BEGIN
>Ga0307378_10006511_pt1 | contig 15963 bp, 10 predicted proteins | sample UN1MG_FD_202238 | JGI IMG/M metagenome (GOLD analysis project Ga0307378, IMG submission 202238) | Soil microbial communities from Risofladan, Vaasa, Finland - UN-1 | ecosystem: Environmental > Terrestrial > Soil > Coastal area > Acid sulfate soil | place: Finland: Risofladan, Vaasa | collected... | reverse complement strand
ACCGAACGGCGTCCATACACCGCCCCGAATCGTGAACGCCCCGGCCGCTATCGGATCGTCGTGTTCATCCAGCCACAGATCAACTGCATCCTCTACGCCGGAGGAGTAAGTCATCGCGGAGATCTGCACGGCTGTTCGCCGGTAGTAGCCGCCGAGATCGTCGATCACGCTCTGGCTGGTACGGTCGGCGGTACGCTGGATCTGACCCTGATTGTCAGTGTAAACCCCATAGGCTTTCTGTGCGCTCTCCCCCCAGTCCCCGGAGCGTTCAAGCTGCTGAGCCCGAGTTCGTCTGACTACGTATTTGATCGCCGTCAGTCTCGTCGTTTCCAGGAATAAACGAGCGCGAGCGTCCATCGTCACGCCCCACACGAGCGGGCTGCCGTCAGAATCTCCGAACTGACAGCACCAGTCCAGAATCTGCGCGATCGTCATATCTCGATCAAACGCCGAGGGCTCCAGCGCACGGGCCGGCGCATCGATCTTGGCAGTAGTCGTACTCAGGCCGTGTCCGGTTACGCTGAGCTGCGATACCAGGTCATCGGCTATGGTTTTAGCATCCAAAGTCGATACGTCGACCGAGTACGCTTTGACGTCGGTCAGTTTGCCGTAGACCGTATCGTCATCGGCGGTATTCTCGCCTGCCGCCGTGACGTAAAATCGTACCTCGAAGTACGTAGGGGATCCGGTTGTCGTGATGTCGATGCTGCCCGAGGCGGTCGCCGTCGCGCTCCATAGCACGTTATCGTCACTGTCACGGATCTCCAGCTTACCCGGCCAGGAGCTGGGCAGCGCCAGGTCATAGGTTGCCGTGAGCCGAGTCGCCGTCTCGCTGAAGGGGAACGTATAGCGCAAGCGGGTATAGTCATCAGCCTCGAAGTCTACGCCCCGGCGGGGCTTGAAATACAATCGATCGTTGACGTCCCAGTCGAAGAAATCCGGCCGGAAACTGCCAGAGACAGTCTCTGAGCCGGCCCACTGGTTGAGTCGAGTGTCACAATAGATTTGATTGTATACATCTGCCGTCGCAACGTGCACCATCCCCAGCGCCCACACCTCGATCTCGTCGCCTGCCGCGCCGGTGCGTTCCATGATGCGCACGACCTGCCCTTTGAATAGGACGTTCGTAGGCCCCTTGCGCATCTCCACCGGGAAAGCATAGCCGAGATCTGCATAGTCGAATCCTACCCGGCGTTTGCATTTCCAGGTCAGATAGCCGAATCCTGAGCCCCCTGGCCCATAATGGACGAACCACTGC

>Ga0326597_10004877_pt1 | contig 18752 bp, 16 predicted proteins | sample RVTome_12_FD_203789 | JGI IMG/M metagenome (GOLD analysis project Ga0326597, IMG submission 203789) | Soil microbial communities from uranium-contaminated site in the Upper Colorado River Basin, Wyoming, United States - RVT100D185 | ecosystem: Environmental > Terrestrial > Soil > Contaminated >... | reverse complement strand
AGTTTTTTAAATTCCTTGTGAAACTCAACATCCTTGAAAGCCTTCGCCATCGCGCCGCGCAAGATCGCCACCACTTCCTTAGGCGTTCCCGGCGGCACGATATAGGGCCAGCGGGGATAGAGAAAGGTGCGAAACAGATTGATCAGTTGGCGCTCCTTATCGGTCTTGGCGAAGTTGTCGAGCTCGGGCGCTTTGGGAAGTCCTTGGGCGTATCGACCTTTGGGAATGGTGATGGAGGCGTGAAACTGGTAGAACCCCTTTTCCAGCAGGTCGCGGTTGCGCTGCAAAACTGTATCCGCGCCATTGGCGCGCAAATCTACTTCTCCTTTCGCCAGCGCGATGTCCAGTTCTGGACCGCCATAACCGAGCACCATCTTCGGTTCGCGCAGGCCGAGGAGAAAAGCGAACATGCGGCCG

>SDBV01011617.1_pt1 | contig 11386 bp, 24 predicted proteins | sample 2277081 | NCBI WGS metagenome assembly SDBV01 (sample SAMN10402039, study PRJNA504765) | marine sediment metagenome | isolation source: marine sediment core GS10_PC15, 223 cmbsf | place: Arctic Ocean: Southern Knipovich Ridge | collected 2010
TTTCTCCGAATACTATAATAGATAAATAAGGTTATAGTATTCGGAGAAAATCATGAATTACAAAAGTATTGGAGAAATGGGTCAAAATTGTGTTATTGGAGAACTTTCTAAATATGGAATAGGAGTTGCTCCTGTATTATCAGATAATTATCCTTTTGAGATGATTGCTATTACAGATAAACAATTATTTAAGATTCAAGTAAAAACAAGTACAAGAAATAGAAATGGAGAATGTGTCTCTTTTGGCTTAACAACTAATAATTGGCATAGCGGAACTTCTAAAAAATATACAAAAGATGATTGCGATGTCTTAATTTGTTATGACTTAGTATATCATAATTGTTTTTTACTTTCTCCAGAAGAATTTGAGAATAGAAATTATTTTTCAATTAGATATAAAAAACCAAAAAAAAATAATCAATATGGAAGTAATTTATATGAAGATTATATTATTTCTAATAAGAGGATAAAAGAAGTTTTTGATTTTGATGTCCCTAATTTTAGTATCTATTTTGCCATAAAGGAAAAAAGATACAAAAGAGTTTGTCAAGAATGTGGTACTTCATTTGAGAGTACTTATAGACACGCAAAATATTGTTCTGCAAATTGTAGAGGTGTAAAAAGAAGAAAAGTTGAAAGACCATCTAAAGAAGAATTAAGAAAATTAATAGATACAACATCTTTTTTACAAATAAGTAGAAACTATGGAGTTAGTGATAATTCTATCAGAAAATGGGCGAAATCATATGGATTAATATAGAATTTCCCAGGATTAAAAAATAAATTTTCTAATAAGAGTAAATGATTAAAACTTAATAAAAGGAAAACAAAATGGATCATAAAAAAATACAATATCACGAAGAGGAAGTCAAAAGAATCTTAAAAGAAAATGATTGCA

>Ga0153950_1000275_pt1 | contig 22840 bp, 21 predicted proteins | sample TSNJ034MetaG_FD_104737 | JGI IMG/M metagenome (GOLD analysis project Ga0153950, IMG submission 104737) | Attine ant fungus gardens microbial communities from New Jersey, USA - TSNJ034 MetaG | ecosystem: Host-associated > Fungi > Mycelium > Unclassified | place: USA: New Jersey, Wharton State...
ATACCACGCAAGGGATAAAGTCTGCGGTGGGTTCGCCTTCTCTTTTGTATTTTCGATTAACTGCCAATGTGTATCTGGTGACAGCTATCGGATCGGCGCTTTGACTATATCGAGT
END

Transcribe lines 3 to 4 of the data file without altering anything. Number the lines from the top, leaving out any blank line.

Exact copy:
>Ga0326597_10004877_pt1 | contig 18752 bp, 16 predicted proteins | sample RVTome_12_FD_203789 | JGI IMG/M metagenome (GOLD analysis project Ga0326597, IMG submission 203789) | Soil microbial communities from uranium-contaminated site in the Upper Colorado River Basin, Wyoming, United States - RVT100D185 | ecosystem: Environmental > Terrestrial > Soil > Contaminated >... | reverse complement strand
AGTTTTTTAAATTCCTTGTGAAACTCAACATCCTTGAAAGCCTTCGCCATCGCGCCGCGCAAGATCGCCACCACTTCCTTAGGCGTTCCCGGCGGCACGATATAGGGCCAGCGGGGATAGAGAAAGGTGCGAAACAGATTGATCAGTTGGCGCTCCTTATCGGTCTTGGCGAAGTTGTCGAGCTCGGGCGCTTTGGGAAGTCCTTGGGCGTATCGACCTTTGGGAATGGTGATGGAGGCGTGAAACTGGTAGAACCCCTTTTCCAGCAGGTCGCGGTTGCGCTGCAAAACTGTATCCGCGCCATTGGCGCGCAAATCTACTTCTCCTTTCGCCAGCGCGATGTCCAGTTCTGGACCGCCATAACCGAGCACCATCTTCGGTTCGCGCAGGCCGAGGAGAAAAGCGAACATGCGGCCG